What Mix of Mutual Funds to Put in an IRA?

by Victoria Duff
Choosing the right mutual funds for your IRA involves asset allocation and research.

Choosing the right mutual funds for your IRA involves asset allocation and research.

The first thing to consider when choosing investments for your IRA is the fees associated with those investments -- all mutual funds charge fees of some type. Fees cut into your returns on investment and, since an IRA is designed to allow you to maximize and compound those returns free of taxes until the funds are withdrawn, it pays to compare the fee structures of mutual funds you are considering for investment.

Asset Allocation

Your age is important in choosing the types of mutual funds for your IRA. In your 30s, weight your investments 70 percent to 80 percent in risk investments such as stocks, with the remainder in conservative investments such as bonds. As you age, transition the emphasis in your portfolio toward more conservative investments until, at 60 or a couple of years before you plan to retire, the majority of your portfolio is in conservative income-producing investments. Within your risk requirements, avoid buying different mutual funds that hold the same assets. Unless you check the portfolios of mutual funds for duplication of securities investments, your portfolio may not be adequately diversified since many mutual funds have similar portfolios.

Index Funds

Index funds are designed to duplicate the securities and performance of stock market indexes such as the Dow Jones Industrial Average and the Standard & Poor's 500 Index. All index funds are similar in holdings for each index covered, so you only need one for each index. Make your choice based on performance and fees.

Growth Funds

Growth fund performance depends on the skill of the investment manager. These funds contain investments in companies that have been exhibiting strong earnings growth. They represent greater risk than index or bond funds, but can also return greater profits. Balanced growth funds attempt to mitigate some risk by including a percentage of bond investments. When buying, consider your personal tolerance for risk as well as the fund's performance over the previous five years.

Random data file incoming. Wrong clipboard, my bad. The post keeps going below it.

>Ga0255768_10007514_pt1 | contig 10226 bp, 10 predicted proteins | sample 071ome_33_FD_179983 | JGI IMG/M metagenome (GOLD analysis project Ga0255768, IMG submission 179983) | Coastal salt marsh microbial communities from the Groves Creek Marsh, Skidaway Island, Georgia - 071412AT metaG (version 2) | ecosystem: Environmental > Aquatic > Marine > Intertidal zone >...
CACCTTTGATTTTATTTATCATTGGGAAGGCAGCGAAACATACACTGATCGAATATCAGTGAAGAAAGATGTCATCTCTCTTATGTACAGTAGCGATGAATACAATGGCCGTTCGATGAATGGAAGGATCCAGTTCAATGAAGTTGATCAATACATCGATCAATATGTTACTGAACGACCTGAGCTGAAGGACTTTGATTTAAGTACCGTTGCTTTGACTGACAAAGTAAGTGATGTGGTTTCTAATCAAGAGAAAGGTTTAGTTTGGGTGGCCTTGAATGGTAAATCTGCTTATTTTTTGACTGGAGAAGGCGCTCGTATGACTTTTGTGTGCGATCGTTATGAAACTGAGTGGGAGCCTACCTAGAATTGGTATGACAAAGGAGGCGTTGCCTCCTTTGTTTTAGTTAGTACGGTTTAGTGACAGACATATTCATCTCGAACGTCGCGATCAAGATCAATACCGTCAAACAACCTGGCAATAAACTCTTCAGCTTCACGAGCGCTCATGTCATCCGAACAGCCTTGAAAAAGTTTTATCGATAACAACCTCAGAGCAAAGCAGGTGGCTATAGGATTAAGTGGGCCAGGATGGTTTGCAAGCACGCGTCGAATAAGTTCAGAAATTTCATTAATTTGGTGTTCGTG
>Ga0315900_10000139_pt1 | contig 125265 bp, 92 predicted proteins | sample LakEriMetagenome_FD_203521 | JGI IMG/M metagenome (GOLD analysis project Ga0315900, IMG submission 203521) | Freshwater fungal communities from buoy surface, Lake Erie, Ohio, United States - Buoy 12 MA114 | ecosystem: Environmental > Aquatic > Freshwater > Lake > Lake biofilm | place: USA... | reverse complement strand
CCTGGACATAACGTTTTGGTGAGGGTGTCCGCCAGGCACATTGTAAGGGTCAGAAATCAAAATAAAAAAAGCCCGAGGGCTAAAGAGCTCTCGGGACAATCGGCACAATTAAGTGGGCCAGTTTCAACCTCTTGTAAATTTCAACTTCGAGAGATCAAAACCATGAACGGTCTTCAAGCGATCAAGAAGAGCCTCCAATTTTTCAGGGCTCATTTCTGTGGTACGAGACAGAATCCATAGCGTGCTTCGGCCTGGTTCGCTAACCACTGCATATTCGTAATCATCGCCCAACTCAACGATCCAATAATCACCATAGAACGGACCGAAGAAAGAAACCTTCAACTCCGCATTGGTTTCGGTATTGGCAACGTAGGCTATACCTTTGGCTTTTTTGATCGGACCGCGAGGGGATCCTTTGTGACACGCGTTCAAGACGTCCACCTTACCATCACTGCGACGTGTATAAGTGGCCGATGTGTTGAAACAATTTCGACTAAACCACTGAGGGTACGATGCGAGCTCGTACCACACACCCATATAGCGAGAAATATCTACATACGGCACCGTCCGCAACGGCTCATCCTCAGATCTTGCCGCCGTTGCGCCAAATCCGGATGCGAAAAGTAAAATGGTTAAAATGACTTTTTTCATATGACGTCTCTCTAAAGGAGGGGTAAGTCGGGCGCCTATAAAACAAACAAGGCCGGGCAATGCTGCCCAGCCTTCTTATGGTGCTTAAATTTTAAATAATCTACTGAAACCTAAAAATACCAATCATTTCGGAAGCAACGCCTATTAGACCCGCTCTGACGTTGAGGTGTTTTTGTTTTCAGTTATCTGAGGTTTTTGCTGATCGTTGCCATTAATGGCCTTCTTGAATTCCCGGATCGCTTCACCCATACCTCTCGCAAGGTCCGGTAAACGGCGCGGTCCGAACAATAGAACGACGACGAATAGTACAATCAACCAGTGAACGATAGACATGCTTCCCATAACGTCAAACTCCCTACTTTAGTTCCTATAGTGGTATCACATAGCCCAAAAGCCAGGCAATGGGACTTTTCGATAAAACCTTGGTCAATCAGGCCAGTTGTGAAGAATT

Specialty Funds

Specialty funds invest in certain geographic or industry sectors. They can be risky and volatile and, like growth funds, their performance reflects the skill of the investment manager. Check their portfolios against the portfolio assets of your other funds to guard against too many stocks in one industry or sector. For example, technology stocks are heavily represented in many mutual funds so you may not achieve good diversification of assets if you buy a technology fund.

Bond Funds

Treasury or high-grade corporate bond funds are conservative income-producing investments. Junk bond or high-yield bond funds are risk investments. Municipal bond funds are not appropriate for IRAs because the income they produce is free of federal, state and local taxes depending on where you live. When buying bond mutual funds, check the five-year performance record and the fees. During low interest rate periods, the fees can be higher than the income produced by the investments.

About the Author

Victoria Duff specializes in entrepreneurial subjects, drawing on her experience as an acclaimed start-up facilitator, venture catalyst and investor relations manager. Since 1995 she has written many articles for e-zines and was a regular columnist for "Digital Coast Reporter" and "Developments Magazine." She holds a Bachelor of Arts in public administration from the University of California at Berkeley.

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